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Deadlock Pro Wrestling Fire It Up

Credit; screenshot from the show

Deadlock Pro Wrestling is a podcast and a wrestling info site. It seems to be now a weekly Wrestling show too, called FIRE. And the first 2 episodes are mighty fine.

What’s So Good About It?

The crowd is FIREd up. They want to chant and no one is going to stop them. There aren’t hordes here, the room is fairly small, but it adds to the feeling that although this is new, the crowd at time-served with Deadlock Pro Wrestling and they know these wrestlers. That adds a shorthand you can’t manufacture.

Picture quality is pin sharp. It looks expensive. They don’t do anything to challenge the set up they have, like go outside or to the back, but the colours are deep, the show looks important and that’s a real plus.

Yeah, but what about the matches?

Alright, alright, I was getting there. They of course get the ground zero bonus.

What Do You Mean By That?

Andrew Everett on Deadlock Pro Wrestling
Credit; screenshot from the show

Well, everything seems new and fresh. Some if the wrestlers may be unfamiliar. The atmosphere you want to create still has a bow on it. And you can start laying the road to the Deadlock Pro Wrestling Heavyweight Championship.

This is what they do in DPW. With tourn a ment, no less. Now, that could have been a bore. But it was rather fine.

Pick Us Some Matches, Then

From Ep. 1 I’d probably favour the main event.

Andrew Everett v Rosemary

Everett is billed at 7ft 4″. Rosemary has never really been to my liking.
Both things were incorrect. This was a match of the year contender.

Well, you had;
Rosemary patted down by the ref who found 2 knives in her boots, about which Everett commented ‘that’s f*cked up’. He didn’t seem to mind the cleaver she brought to the ring.

Rosemary pulled out the signature tarantula hold over the ropes and trumped it with a sweet sling blade. She improved on a nice scorpion deathlock with a running Muta lock. Yes, a Muta lock. From a run. They both goozled and choke slammed each other.

Andrew Everett v Rosemary on Deadlock Pro Wrestling
Credit; screenshot from the show

The green mist was kicked out of Rosemary’s mouth and Everett immediately hit his falcon arrow finisher for a kick out! And Everett couldn’t go for the top rope shooting star press due to a low ceiling so he managed it from the 2nd strand for the pin.

It was fast, fluid and fantastic. Follow that, Deadlock Pro Wrestling! Calvin Tankman and Donnie Ray did. Not before Donnie was seen closing a door and telling us ‘I wasn’t doing nothing in there’ at the same time as a blowtorch came into the view. This ‘meltman’ is a worry. And very entertaining.

Donnie Ray
Credit; screenshot from the show

He also sold a huge Tankman pounce and meaty chops, but hit a lovely spinning kick through the ropes and a strangely brilliant corkscrew splash for a long 2 count. And then another from a sliding lariat. ‘Heavyweight Hustle’ Tankman got the pin from a back fist, massive spinebuster and then another backfist, just to make sure. Sometimes it’s difficult to make Tankman matches competitive, so fine is his work, but Donnie made me believe he might secure an upset. That’s classy, Deadlock Pro.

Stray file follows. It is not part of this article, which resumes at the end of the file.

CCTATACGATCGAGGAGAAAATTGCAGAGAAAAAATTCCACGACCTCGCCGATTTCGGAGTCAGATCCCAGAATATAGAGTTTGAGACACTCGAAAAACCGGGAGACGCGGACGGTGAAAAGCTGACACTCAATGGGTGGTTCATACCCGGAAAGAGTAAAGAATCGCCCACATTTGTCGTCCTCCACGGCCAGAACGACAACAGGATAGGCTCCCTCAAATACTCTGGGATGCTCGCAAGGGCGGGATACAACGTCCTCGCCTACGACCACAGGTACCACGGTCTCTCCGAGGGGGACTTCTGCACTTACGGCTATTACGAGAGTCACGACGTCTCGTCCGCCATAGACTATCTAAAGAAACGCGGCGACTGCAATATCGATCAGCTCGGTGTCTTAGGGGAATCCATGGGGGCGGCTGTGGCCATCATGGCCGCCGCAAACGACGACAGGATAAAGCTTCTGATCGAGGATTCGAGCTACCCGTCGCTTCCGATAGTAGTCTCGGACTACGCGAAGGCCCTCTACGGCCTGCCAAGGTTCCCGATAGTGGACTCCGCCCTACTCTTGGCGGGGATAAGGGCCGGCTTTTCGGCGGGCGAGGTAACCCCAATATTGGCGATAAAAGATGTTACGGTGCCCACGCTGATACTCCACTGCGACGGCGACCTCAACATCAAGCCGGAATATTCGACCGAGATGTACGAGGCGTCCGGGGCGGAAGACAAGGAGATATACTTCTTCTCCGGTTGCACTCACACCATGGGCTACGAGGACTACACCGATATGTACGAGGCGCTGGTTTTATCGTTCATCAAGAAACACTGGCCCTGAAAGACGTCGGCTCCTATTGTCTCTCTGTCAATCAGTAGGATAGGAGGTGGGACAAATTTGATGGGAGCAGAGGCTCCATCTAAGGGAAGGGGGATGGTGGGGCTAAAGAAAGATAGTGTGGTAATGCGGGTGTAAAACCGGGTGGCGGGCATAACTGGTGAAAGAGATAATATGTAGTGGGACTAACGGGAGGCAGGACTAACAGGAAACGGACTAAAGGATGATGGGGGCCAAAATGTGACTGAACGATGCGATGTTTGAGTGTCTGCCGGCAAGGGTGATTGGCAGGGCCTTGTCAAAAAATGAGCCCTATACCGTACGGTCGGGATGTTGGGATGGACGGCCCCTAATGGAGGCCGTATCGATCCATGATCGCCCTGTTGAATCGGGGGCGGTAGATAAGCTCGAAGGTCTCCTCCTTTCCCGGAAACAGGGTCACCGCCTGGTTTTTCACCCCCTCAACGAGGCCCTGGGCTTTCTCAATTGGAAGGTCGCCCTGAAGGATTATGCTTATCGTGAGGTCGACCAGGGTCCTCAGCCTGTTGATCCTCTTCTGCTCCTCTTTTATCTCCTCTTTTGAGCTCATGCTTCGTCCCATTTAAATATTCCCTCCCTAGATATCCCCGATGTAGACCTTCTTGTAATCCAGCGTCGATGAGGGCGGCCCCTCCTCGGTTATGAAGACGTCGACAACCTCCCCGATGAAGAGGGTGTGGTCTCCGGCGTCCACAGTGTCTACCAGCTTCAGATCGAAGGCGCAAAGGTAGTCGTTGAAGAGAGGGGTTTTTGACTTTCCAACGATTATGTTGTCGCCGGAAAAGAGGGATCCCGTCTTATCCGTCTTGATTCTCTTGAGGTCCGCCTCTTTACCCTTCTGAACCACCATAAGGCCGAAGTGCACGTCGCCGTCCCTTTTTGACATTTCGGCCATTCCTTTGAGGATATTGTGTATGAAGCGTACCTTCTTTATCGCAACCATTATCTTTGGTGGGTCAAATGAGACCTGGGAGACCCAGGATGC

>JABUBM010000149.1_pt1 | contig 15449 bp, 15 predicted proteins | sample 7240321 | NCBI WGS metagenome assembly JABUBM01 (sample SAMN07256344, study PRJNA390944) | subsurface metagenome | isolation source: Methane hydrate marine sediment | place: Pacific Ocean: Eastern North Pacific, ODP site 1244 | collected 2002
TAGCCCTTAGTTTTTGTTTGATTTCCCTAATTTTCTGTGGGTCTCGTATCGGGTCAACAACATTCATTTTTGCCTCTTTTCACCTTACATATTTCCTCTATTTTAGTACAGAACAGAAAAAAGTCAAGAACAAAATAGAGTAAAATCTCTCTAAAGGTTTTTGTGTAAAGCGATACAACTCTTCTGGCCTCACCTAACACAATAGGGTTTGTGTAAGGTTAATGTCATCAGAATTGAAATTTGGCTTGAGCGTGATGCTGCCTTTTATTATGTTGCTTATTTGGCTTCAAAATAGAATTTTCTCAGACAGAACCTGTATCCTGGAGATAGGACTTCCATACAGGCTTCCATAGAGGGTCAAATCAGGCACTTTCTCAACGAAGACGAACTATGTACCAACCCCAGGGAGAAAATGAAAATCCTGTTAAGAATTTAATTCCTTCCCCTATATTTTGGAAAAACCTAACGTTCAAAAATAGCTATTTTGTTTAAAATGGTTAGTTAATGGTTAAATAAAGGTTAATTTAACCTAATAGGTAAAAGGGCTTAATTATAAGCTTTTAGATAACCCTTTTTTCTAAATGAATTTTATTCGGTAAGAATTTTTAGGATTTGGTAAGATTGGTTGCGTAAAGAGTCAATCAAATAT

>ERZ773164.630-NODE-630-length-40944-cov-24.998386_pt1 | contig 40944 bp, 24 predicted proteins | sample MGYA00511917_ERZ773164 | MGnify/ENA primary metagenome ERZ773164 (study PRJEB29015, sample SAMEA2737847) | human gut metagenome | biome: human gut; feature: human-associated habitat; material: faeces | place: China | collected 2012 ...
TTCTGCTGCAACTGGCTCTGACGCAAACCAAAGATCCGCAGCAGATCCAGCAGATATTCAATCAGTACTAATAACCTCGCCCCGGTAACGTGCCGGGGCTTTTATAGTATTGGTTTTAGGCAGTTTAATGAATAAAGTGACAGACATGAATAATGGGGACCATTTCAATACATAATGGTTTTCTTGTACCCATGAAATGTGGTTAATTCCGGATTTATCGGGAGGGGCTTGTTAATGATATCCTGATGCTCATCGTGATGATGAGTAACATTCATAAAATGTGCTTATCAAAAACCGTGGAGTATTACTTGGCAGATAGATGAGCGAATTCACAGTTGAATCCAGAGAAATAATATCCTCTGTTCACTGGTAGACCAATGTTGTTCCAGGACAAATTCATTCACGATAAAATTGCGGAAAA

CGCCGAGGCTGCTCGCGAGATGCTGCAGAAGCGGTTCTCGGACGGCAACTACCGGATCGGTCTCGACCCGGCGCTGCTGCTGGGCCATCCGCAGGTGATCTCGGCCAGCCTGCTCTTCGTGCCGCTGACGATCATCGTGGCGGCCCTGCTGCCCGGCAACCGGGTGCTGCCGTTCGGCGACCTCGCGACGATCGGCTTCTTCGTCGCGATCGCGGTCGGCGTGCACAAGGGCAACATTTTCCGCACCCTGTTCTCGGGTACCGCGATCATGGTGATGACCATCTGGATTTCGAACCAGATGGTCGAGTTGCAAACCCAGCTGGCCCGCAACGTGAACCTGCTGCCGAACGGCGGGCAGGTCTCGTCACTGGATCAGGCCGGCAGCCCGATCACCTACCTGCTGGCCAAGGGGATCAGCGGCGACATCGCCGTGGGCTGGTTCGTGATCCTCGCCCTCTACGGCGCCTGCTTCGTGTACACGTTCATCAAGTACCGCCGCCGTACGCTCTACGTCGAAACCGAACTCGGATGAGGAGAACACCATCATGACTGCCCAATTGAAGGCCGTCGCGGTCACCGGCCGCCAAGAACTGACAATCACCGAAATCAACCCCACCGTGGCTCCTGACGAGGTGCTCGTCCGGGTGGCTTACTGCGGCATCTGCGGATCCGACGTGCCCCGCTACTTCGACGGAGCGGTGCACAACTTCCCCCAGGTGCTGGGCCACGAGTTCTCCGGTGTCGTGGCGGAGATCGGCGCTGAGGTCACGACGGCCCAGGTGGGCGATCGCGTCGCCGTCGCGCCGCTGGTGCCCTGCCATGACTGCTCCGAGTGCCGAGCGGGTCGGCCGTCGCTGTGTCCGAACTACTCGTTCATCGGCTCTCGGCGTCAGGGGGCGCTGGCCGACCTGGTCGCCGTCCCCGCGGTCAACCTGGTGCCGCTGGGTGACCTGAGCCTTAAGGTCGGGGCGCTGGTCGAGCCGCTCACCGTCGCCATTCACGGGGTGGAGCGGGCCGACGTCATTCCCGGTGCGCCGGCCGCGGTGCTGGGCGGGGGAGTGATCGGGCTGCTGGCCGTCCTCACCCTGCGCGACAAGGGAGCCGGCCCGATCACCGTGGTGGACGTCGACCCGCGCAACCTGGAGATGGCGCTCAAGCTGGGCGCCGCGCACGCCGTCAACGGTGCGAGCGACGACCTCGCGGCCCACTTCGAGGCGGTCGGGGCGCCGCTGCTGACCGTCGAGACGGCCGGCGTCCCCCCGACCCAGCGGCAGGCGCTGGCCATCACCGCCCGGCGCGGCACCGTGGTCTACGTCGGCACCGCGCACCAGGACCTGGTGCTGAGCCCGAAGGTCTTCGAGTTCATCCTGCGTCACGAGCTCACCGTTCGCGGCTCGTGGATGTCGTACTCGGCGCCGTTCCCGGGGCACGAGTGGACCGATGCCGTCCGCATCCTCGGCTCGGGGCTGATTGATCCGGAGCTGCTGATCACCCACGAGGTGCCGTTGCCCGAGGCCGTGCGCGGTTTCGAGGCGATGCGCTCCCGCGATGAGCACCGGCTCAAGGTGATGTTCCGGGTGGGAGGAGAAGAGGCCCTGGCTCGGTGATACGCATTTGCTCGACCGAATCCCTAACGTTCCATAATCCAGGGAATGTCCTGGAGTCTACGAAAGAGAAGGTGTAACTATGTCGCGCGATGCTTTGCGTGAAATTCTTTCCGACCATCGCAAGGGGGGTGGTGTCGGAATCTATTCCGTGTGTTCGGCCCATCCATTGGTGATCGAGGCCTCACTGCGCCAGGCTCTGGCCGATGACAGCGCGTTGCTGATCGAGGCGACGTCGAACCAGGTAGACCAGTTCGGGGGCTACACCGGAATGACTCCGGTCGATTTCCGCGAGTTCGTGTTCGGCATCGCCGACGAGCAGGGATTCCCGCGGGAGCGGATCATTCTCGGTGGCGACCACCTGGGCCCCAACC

Is That It?

Ooh no. Not nearly. I knew Lucky Ali. But Kidd Bandit, whose promo was a video game and social media chat, was new to me. And I’m delighted to make his acquaintance. Why? This first-ever match for the North Carolina promotion was a bit of a breathtaker.

At one point the Kidd went under the ring and popped up to a wheelbarrow, almost set up for a DDT and then decided on a ‘rana. And then the crowd scattered when he knocked Lucky Ali out of the ring and Kidd Bandit decided to follow him, but was caught and slammed onto the empty chairs. Move of a very good match? Bandit winding up to a lock then a suicide dive into a DDT on the lime green carpet outside. But Ali seemed to have had enough of this and after a cartwheel head kick, there was a running lariat to the back of the head for a pin.

Lucky Ali v Kidd Bandit
Credit; screenshot from the show

First Deadlock Pro Wrestling match. First Deadlock Pro Wrestling classic.

And The Tag Team Match Wasn’t Half Bad Either

Delinquents v The Reality

Managed/represented/quite liked by scenester Chris Danger – big reaction from the crowd – the Reality worked well together. But then so did Mikey Banker and Josh Fuller, who we saw trying hard against huge Bojack in the 1st episode, and their promo was rather good too. Early on the smaller Reality man, Chance Rizer, picked up the massive Delinquent Banker but then couldn’t do anything with him, so his partner Patrick Scott, the bigger man in that team, called out Fuller.

Scott & Banker
Credit; screenshot from the show

But soon Banker was in, stepping on his back and immediately elbow dropping him. And just to put a cap on it, he has his partner spin Rizer’s legs round to a nicely done backbreaker. Nice Reality throw and cutter for a long 2, too. There was good double team shenanigans here, including Fuller’s amazed face when he realised he could get to his corner for the tag was a picture.

Deliquents v The Reality
Credit; screenshot from the show

Yeah, the Reality had the bigger time bigger-upper and so they of course got the pin. Opponent held, Scott fell forward as Rizer came off the top with an elbow to the back of the neck. Done. Nice tag team introduction. Nice match.

Success?

Yes, very much so. Looked good and the way Deadlock Pro Wrestling played it is with the sureness of a promotion which has been going for years. There’s enough going on here to make me watch for a long time to come.

Welcome, Deadlock Pro Wrestling. I think we’re going to be good friends

Written by Steve Swift

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